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Cognitive-Behavioral Treatment of Gambling (CBT/CM)

This study has been completed.
National Institute of Mental Health (NIMH)
Information provided by:
UConn Health Identifier:
First received: July 6, 2005
Last updated: June 28, 2013
Last verified: June 2013

This study will determine the effectiveness of cognitive behavior therapy (CBT) and contingency management (CM) in reducing gambling behaviors and other related problems in pathological gambling.

Study hypothesis: Participants who receive CBT and CM will attend more treatment sessions and show better outcomes than those who receive CBT alone.

Condition Intervention Phase
Mental Health
Behavioral: Cognitive behavior therapy
Behavioral: Contingency management
Phase 1

Study Type: Interventional
Study Design: Allocation: Randomized
Intervention Model: Parallel Assignment
Masking: Open Label
Primary Purpose: Treatment
Official Title: Enhanced Cognitive Behavior Therapy for the Treatment of Pathological Gambling

Resource links provided by NLM:

Further study details as provided by UConn Health:

Primary Outcome Measures:
  • Addiction Severity Index (ASI) gambling severity scores
  • amount spent gambling per gambling episode
  • longest period of non-gambling
  • days until first gambling episode
  • percent of days gambling
  • proportion meeting diagnostic criteria
  • number of treatment sessions attended

Secondary Outcome Measures:
  • Psychosocial functioning

Estimated Enrollment: 120
Study Start Date: November 2002
Study Completion Date: October 2005
Primary Completion Date: October 2005 (Final data collection date for primary outcome measure)
Intervention Details:
    Behavioral: Cognitive behavior therapy
    Receive 8 50-minute sessions of one-on-one cognitive behavioral therapy
    Behavioral: Contingency management
    Receive vouchers that can be spent on rewards for completing activities that support abstinence from gambling
Detailed Description:

Pathological gambling has become an increasingly problematic condition in the United States, often causing serious financial, psychological, and public health consequences. In an effort to treat this growing problem, researchers have evaluated numerous therapies; one such therapy is CBT. CBT has been shown to improve pathological gambling outcomes. However, evidence suggests that adding CM to CBT could result in even more improved outcomes. This study will compare the effectiveness of CBT and CM with that of CBT alone in reducing pathological gambling.

This study will last 12 months. Participants will be randomly assigned to receive either CBT and CM or CBT alone for 8 weeks. CBT will focus on reducing gambling urges and helping patients develop alternative behaviors to gambling. CM will focus on encouraging patients to avoid gambling. Participants in the CBT and CM group will receive voucher incentives for completing homework assignments and engaging in non-gambling social activities. The vouchers will allow participants to take part in non-gambling activities of their choice. Changes in gambling activities and problems will be assessed with self-report scales and interviews at study start and at Weeks 10, 24, and 52.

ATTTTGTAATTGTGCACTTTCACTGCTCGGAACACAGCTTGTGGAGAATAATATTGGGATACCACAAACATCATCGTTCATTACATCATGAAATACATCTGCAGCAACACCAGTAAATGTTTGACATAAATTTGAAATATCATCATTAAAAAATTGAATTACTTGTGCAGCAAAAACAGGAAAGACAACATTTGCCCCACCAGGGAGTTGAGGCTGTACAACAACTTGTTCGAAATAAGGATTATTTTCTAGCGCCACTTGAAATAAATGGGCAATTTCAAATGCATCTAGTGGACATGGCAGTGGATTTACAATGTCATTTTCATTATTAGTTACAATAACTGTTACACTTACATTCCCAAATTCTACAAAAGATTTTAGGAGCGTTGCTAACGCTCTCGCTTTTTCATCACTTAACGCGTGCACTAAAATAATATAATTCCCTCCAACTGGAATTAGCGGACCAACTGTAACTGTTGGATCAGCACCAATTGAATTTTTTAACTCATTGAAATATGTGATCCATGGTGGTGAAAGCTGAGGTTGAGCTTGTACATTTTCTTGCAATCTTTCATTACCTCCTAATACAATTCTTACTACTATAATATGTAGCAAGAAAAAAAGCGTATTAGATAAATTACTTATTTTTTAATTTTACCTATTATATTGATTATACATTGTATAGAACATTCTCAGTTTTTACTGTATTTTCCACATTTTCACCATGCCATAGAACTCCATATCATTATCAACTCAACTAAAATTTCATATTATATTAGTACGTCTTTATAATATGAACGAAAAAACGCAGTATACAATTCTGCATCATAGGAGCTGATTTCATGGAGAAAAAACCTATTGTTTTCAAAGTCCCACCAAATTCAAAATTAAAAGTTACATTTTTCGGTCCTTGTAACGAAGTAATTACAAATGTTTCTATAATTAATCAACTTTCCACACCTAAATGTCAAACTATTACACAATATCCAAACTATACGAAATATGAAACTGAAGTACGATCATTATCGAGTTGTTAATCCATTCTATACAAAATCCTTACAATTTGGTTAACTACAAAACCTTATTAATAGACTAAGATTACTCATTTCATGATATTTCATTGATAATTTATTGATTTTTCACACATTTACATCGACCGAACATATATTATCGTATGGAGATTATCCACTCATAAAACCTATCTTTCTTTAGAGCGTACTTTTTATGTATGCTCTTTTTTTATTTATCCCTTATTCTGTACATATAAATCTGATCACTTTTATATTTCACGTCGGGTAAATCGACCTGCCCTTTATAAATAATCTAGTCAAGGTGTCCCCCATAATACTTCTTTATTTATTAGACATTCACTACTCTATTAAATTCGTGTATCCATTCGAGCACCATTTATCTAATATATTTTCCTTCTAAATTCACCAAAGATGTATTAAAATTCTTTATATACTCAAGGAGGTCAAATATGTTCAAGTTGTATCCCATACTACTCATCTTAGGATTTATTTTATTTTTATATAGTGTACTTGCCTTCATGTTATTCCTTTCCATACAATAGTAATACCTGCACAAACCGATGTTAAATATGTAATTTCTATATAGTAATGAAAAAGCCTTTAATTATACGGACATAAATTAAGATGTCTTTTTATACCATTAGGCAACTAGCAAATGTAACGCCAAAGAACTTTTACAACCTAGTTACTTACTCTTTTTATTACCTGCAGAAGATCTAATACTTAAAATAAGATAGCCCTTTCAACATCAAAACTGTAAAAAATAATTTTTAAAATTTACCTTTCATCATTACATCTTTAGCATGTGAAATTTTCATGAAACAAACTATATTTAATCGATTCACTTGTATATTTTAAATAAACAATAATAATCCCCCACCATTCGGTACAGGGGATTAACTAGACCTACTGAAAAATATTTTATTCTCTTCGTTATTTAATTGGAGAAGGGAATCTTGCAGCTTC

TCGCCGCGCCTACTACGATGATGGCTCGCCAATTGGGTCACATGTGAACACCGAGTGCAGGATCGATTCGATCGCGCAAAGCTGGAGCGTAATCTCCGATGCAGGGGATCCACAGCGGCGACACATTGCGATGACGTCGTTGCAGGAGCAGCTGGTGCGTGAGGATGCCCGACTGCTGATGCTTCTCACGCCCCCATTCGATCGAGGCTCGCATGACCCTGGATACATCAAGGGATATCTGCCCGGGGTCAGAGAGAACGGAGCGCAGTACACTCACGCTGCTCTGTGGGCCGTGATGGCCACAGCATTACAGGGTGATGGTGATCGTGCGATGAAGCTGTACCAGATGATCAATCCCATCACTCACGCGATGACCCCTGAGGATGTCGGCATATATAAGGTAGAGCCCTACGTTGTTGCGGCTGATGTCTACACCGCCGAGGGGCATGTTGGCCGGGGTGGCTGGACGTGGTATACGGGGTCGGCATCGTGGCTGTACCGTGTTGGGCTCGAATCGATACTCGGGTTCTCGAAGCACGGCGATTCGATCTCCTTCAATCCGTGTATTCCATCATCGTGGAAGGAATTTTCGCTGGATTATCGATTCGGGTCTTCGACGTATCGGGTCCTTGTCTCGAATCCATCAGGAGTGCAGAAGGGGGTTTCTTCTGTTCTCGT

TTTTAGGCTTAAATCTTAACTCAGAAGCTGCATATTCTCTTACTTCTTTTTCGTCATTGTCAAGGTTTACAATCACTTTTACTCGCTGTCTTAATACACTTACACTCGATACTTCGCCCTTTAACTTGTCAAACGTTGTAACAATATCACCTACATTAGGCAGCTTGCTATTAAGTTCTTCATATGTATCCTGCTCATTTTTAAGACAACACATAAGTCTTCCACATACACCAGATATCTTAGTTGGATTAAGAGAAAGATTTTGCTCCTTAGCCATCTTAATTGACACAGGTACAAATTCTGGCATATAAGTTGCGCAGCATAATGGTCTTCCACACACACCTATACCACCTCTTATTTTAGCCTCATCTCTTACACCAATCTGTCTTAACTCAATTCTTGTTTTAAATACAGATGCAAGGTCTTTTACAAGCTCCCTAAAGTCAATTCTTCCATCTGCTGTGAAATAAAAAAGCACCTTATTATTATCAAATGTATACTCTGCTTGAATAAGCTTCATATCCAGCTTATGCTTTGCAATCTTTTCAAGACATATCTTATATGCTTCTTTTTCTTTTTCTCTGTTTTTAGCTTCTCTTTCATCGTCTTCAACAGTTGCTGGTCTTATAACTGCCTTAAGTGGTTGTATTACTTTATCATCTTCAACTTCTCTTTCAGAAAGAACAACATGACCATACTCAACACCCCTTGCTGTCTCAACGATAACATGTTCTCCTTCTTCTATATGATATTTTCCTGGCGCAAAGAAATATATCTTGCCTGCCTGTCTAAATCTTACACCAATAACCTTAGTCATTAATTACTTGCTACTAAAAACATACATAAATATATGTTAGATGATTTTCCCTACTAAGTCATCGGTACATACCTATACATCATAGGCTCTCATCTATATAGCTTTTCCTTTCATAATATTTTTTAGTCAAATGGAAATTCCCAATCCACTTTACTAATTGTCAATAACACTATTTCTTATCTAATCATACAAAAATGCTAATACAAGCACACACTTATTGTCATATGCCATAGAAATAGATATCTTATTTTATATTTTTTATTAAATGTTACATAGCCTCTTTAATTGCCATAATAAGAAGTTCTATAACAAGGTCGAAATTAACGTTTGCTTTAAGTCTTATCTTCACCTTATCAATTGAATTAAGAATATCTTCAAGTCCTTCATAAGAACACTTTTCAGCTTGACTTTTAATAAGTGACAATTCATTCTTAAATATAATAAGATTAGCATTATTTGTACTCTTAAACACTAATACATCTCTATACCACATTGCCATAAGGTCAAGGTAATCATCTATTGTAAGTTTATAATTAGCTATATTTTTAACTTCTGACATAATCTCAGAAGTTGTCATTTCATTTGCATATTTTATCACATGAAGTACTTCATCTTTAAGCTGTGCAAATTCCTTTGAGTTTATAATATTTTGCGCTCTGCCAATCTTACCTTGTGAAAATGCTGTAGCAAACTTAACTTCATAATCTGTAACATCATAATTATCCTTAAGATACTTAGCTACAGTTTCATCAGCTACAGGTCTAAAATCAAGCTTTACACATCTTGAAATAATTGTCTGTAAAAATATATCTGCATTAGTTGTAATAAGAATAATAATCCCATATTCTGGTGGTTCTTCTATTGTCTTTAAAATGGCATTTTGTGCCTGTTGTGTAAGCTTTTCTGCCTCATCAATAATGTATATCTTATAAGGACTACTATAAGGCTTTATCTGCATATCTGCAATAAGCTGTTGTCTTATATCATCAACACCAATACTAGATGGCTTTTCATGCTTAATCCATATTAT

Participants will be asked to identify at least one person who knows about their gambling and will have regular contact with them over the 12 months of the study. This person will be interviewed at study start and at Months 2, 6, and 12. Contact persons will be asked about participants' gambling behaviors, personal relationships, legal problems, use of health care and mental health services, and how the participant can be contacted if he or she moves.

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Ages Eligible for Study:   18 Years and older   (Adult, Senior)
Sexes Eligible for Study:   All
Accepts Healthy Volunteers:   No

Inclusion Criteria:

  • Diagnosis of pathological gambling
  • At least 1 gambling episode within 30 days prior to study entry
  • Able to read English at a 5th grade level
  • Willing and able to comply with all study requirements

Exclusion Criteria:

  • Uncontrolled psychiatric conditions
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Please refer to this study by its identifier: NCT00118391

United States, Connecticut
University of Connecticut Health Center
Farmington, Connecticut, United States, 06030
Sponsors and Collaborators
UConn Health
National Institute of Mental Health (NIMH)
Principal Investigator: Nancy M. Petry, PhD UConn Health
  More Information

Additional Information:
Responsible Party: Nancy Petry, PhD, University of Connecticut Health Center Identifier: NCT00118391     History of Changes
Other Study ID Numbers: R01MH060417-02 ( US NIH Grant/Contract Award Number )
Study First Received: July 6, 2005
Last Updated: June 28, 2013

Keywords provided by UConn Health:
Pathological Gambling

Additional relevant MeSH terms:
Disruptive, Impulse Control, and Conduct Disorders
Mental Disorders processed this record on April 26, 2017